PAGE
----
Nor did Biden dwell on the fact that the Republican Party has been complicit in all of this. While referring to the “stunning” decision of 17 Republican attorneys general and 126 Republican members of Congress to support a Texas lawsuit that asked the US Supreme Court to overturn the election, Biden moved on to declare that he was “pleased” by “the number of my former Republican colleagues in the Senate who have acknowledged already the results of the Electoral College.”
“I’m convinced,” Biden said, “we can work together for the good of the nation on many subjects.” It was necessary, he added, to “lower the temperature.” That is, a future Biden administration will collaborate closely with the party that has been involved in a conspiracy to overturn his own election victory.
While Biden claimed that his Electoral College victory would convince congressional Republicans to acknowledge the result of the vote, Trump and his closest aides and a large section of Republican officials continue their refusal to concede. Trump declared even before the day’s proceedings were completed that his fight to stay in office was not over. His top fascist White House aide, Stephen Miller, is proposing to name “alternate electors” in the battleground states who would cast entirely illegal ballots for the president.
Biden concluded his speech with a brief reference to the coronavirus pandemic, which has killed more than 300,000 people in the United States. “My heart goes out to each of you,” he declared, “who have fallen on hard times through no fault of your own.” He did not, however, suggest that anything had to be done about the catastrophe that is spreading throughout the country. Everything will be solved with his modified version of the Catholic Catechism: “Where there is discord, union; where there is doubt, faith; where there is darkness, light.”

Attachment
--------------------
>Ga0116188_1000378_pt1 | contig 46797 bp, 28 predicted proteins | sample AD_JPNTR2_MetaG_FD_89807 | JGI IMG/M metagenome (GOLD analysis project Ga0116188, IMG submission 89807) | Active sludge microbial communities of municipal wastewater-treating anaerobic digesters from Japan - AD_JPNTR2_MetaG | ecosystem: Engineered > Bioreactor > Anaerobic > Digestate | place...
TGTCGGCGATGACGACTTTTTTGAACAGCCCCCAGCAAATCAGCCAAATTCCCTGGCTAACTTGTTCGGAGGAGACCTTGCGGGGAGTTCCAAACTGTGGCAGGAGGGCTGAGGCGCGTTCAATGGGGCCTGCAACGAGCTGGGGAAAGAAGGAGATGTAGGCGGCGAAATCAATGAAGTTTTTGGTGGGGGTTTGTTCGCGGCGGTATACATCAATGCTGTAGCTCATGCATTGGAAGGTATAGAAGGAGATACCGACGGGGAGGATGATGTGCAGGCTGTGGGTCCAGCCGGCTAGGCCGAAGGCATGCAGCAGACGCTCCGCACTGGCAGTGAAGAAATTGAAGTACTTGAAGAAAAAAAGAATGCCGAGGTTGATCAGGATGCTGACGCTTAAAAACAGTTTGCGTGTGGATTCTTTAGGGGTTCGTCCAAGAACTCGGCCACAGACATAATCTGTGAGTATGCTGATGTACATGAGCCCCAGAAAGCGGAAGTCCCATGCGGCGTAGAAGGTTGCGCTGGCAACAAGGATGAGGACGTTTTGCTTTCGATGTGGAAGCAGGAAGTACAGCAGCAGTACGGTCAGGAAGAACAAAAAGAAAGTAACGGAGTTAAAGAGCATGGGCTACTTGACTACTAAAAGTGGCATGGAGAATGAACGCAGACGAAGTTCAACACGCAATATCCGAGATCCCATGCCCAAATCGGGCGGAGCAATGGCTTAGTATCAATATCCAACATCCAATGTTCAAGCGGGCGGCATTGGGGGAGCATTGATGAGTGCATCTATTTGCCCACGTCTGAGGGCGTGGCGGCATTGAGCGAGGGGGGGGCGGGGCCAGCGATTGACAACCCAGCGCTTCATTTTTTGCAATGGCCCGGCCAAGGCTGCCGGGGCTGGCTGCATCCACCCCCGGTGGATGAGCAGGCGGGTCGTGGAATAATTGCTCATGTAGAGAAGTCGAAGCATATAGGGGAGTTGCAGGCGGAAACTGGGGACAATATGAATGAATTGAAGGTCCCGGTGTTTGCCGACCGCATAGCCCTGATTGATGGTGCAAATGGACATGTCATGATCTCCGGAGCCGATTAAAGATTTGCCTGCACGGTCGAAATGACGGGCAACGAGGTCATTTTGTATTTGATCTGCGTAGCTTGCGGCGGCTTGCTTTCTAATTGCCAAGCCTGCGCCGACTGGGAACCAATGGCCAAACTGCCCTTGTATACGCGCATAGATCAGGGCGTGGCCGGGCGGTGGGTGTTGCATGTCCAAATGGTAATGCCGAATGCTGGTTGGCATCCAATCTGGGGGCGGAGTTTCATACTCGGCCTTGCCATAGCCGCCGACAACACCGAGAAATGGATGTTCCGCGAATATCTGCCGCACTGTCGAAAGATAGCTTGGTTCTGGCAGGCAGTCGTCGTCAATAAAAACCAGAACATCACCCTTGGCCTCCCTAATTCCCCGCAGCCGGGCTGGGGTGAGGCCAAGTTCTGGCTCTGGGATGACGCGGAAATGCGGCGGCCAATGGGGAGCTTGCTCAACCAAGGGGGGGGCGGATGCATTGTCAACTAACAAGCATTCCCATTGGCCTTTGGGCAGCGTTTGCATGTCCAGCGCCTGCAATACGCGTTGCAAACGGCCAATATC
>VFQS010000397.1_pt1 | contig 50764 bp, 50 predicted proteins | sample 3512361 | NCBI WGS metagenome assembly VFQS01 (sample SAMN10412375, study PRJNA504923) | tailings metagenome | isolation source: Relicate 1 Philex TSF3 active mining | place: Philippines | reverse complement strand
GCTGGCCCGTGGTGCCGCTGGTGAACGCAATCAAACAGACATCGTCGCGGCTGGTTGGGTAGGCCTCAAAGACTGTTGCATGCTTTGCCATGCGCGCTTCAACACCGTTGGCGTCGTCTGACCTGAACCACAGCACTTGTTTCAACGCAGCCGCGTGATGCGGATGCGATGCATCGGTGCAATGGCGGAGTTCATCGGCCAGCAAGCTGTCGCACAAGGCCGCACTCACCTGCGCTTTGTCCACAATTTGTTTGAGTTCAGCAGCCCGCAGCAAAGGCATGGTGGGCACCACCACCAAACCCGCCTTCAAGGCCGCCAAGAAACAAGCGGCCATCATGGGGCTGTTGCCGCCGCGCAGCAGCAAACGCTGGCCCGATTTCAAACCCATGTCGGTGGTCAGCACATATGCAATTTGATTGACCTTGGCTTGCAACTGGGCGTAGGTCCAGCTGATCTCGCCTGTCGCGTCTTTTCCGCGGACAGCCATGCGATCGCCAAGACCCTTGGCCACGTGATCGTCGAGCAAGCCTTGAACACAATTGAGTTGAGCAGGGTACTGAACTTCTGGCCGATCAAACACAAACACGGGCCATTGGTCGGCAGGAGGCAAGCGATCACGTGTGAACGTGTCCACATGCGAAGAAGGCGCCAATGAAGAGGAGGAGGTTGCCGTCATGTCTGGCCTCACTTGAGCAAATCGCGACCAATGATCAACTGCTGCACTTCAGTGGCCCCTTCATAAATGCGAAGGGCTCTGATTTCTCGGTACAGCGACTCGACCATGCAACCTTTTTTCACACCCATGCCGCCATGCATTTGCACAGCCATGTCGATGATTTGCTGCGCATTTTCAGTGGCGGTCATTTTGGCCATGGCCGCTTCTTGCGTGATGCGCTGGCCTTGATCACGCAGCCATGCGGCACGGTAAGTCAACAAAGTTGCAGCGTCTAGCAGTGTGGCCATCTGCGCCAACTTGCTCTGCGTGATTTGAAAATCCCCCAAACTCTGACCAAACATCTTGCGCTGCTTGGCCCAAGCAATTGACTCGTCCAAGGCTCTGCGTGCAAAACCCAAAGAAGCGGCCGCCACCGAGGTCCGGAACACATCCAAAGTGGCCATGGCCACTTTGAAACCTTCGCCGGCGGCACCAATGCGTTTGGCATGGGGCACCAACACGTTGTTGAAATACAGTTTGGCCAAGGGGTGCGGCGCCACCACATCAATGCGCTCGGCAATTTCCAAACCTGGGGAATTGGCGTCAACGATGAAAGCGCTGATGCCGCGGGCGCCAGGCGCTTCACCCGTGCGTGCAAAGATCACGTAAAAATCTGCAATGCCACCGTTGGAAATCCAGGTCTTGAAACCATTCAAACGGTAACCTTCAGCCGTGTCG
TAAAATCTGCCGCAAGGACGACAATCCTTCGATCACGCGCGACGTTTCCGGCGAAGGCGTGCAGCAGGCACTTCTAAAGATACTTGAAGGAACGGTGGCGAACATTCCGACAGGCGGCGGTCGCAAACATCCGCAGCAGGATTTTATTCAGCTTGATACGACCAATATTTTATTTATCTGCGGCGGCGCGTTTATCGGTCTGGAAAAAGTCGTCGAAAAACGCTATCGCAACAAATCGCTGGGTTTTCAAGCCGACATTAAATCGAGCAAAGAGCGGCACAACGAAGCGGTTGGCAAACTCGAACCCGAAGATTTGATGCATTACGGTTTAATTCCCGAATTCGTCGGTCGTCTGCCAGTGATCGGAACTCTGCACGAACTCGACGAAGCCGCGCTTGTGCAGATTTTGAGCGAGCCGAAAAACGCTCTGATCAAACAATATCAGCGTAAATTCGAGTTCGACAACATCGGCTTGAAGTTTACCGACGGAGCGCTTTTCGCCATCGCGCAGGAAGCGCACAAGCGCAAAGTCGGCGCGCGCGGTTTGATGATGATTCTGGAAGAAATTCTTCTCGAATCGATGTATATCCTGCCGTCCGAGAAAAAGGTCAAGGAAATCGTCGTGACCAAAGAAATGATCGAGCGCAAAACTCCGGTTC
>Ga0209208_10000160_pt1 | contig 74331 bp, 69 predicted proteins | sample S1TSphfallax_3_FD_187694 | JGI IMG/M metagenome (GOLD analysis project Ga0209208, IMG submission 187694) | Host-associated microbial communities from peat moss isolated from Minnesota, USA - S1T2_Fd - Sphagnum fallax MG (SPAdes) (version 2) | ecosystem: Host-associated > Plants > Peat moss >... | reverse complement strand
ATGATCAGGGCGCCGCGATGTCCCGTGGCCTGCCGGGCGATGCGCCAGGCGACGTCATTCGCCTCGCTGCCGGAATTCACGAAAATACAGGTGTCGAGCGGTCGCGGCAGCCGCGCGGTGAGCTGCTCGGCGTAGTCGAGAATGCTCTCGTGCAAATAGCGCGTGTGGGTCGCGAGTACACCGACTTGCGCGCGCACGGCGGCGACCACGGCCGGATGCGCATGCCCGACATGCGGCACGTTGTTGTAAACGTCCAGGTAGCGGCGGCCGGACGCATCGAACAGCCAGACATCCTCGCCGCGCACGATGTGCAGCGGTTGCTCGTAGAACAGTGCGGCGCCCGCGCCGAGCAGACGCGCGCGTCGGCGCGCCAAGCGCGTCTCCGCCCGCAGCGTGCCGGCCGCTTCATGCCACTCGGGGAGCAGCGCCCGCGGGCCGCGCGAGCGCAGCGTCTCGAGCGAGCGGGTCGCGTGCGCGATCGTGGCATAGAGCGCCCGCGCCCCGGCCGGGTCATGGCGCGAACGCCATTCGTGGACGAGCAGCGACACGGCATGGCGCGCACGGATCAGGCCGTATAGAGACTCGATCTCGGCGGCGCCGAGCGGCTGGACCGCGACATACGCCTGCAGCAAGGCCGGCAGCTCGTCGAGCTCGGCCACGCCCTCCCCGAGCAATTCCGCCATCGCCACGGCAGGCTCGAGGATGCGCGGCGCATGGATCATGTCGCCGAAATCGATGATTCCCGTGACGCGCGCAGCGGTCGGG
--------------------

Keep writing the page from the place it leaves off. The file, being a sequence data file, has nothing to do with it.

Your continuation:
While Biden preaches “unity,” the reality is that social tensions in the United States have reached a point where they are short-circuiting the safety switches of democracy. A substantial section of the American ruling class is turning to dictatorship.
The causes lie not in Trump himself. He is but an instrument and expression of a deeper disease. Even if Trump is not successful now, the precedent has been set. And he is elaborating a “stab in the back” theory that the election was stolen as the basis for mobilizing fascistic forces as the shock troops of the financial oligarchy.
Biden’s comments were followed by the remarks of the talking heads in the media who counseled that Republicans should “do the right thing” and accept defeat, as if what is involved is a children’s game and not an attempt to overturn democratic forms of rule.
As for Biden himself, wheezing and coughing throughout his remarks, he seemed an apt symbol of the crisis that he sought desperately to cover over. He is presently assembling a right-wing administration, staffed with proven defenders of the military-intelligence apparatus and the ruling class. It would be the height of folly to expect such a party and such a government to defend democratic rights against the fascist threat represented by Trump.
The principal concern of the Democrats is the growth of opposition to the profit system, deepening economic and social inequality, and the homicidal back-to-work and back-to-school campaign being waged by the entire political establishment and both corporate-controlled parties.
American democracy is not “true and strong;” it is at death’s door. The defense of democratic rights is inextricably connected to the independent political mobilization of the working class against capitalism and the entire rotting edifice of bourgeois rule.